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Editorial
February 11, 2020

Incisional Negative Pressure Wound Therapy Following Surgical Repair of Lower Extremity Fractures

Author Affiliations
  • 1Department of Orthopedic Surgery, Ohio State University, Columbus
  • 2Department of Surgery, Ohio State University, Columbus
JAMA. 2020;323(6):513-514. doi:10.1001/jama.2019.22531

Negative pressure wound therapy is commonly used for both acute and chronic wounds and involves applying either continuous or intermittent subatmospheric pressure to a wound that is beneath an occlusive dressing. Negative pressure wound therapy provides mechanical enhancement to wound healing by increasing blood flow to the wound, maintaining a moist environment, reducing tissue edema, and placing the wound under tension that enhances healing.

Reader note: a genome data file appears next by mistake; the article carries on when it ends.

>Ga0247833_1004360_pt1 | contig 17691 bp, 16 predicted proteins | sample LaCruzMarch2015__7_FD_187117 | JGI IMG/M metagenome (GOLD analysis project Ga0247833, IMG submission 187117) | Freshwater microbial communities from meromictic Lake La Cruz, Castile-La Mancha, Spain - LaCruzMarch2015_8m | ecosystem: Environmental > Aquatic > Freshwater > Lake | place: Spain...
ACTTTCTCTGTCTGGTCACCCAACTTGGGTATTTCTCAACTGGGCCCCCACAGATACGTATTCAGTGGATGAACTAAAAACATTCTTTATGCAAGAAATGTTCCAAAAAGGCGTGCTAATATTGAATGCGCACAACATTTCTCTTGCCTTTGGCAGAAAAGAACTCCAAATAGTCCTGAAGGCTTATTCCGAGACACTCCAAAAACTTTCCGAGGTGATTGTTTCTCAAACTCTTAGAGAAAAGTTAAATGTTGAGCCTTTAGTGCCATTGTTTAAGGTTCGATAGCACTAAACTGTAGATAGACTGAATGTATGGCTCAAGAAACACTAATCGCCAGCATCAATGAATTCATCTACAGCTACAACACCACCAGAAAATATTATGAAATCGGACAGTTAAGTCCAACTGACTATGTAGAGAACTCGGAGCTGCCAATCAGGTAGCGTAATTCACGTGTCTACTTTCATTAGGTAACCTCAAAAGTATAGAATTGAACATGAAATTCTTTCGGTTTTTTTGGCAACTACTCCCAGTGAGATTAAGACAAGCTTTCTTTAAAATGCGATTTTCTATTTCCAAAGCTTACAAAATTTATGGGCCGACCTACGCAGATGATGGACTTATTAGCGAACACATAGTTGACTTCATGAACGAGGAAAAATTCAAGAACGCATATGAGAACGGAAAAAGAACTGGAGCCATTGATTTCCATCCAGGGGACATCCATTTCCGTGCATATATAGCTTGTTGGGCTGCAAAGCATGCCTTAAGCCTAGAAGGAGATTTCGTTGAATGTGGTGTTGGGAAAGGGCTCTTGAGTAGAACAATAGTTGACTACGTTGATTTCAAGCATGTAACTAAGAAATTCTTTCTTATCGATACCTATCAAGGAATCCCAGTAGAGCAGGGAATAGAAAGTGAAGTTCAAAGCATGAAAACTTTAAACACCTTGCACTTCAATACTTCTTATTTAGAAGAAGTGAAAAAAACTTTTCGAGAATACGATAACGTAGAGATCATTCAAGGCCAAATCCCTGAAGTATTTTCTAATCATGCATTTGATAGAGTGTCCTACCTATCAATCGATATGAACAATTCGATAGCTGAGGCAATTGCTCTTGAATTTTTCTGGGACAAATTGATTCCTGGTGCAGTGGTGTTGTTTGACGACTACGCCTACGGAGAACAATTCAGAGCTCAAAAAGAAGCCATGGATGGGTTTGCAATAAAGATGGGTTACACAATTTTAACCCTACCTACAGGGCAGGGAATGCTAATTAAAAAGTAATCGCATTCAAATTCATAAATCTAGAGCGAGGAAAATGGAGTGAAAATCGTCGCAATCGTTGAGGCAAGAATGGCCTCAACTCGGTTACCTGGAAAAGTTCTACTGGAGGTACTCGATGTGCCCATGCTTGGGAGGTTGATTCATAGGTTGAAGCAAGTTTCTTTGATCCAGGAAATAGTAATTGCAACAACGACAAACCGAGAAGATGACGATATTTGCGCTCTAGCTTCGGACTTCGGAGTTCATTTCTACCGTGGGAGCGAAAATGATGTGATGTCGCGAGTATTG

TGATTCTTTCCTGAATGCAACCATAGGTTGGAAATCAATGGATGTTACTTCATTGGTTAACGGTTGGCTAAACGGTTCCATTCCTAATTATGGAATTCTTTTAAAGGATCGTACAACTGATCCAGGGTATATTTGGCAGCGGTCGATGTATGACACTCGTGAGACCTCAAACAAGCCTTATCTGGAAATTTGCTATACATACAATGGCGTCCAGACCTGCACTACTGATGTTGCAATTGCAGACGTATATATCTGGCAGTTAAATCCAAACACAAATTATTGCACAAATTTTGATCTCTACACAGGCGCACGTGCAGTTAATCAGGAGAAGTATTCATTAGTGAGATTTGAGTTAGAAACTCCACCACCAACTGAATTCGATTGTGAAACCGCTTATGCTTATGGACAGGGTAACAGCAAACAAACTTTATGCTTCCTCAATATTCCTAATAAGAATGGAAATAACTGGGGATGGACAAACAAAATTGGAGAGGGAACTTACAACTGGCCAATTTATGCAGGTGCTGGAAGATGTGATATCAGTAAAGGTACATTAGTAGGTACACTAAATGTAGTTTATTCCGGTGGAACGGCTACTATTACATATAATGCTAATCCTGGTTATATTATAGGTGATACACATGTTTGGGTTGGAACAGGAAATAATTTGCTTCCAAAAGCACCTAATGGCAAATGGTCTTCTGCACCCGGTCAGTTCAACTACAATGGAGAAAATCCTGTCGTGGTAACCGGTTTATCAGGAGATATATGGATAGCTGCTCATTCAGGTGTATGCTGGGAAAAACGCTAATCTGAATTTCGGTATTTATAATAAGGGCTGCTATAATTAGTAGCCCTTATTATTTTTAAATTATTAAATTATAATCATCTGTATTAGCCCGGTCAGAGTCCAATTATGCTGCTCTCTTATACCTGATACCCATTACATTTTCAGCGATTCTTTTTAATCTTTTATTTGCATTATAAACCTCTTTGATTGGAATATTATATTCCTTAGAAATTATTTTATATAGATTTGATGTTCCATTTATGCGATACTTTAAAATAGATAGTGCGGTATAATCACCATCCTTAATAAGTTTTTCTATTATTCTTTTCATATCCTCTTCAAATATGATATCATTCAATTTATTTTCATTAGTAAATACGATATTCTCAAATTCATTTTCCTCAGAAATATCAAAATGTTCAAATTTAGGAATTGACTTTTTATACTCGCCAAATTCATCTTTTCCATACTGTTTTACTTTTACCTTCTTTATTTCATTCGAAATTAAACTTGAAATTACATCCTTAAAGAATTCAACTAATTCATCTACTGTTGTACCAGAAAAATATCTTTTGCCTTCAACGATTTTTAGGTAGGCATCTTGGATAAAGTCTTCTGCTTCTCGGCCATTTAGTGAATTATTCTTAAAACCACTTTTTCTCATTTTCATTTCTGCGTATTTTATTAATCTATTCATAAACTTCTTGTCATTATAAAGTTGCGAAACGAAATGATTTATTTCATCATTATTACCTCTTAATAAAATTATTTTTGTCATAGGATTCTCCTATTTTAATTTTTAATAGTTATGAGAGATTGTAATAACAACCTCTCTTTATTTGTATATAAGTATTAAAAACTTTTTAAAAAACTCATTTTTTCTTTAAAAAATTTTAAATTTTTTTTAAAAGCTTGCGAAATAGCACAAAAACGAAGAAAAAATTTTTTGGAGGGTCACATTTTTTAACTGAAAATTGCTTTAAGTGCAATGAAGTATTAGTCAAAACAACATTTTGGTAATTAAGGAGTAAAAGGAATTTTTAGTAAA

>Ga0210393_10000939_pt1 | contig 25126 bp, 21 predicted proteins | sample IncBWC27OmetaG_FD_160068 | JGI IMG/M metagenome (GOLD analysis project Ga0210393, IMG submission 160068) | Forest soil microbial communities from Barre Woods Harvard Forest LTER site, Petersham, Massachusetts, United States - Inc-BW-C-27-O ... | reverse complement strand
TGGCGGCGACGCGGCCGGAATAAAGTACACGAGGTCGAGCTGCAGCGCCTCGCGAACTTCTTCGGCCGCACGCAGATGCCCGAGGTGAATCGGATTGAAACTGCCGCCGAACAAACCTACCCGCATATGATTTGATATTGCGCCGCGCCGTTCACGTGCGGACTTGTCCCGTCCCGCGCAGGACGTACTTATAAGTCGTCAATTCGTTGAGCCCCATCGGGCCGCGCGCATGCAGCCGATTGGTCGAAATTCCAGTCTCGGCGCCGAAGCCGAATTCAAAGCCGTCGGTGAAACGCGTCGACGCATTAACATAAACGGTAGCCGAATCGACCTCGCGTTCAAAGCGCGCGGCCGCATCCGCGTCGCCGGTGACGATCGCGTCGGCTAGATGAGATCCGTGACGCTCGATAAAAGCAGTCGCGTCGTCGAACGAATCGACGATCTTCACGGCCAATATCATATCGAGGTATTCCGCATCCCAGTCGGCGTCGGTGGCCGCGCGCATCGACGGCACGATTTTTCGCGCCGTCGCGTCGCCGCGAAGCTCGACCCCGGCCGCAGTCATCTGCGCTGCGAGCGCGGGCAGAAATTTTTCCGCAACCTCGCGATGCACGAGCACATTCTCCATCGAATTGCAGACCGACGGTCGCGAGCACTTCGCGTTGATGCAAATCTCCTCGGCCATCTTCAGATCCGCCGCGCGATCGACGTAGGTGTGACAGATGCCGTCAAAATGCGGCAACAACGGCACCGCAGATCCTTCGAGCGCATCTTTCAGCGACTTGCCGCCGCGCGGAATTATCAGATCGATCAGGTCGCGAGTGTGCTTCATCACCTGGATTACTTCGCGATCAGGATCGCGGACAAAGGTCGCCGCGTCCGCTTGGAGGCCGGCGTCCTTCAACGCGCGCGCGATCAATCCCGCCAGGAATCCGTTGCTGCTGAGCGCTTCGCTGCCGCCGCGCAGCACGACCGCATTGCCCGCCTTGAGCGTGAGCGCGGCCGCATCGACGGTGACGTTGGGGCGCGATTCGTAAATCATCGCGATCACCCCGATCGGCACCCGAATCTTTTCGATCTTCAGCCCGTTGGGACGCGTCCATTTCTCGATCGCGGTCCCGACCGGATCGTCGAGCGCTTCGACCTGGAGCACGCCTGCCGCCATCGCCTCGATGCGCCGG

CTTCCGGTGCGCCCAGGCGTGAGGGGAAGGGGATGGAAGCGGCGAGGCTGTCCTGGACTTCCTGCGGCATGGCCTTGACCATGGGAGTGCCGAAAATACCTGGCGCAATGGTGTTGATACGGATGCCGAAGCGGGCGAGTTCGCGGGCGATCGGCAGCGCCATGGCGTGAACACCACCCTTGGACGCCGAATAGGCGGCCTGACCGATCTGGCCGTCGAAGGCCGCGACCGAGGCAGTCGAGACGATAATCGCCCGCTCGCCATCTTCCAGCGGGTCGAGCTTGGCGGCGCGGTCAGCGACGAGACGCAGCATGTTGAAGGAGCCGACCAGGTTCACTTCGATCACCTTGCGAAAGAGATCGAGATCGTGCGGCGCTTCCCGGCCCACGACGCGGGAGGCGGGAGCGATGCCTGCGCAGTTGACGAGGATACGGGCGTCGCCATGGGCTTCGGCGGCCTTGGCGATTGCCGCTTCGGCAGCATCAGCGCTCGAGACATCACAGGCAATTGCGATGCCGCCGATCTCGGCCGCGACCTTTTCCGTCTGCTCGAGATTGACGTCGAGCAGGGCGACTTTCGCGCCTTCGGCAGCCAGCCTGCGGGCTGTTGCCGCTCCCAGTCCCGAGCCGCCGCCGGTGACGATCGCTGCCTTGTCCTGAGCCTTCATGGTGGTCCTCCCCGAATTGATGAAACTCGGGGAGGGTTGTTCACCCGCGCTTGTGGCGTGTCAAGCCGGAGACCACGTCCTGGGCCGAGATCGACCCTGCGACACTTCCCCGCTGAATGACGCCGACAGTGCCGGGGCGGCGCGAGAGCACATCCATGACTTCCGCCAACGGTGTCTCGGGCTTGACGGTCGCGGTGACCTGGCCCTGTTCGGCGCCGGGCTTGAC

Wound healing with negative pressure wound therapy also may be accelerated through a variety of biochemical and molecular effects, including alterations in the microbial milieu. From a nursing and patient perspective, use of negative pressure wound therapy may decrease bedside time on dressing changes, and also may decrease patient discomfort due to a reduction in the frequency of dressing changes. Even though negative pressure wound therapy has become widely used, evidence supporting its routine selection over conventional dressings is limited.

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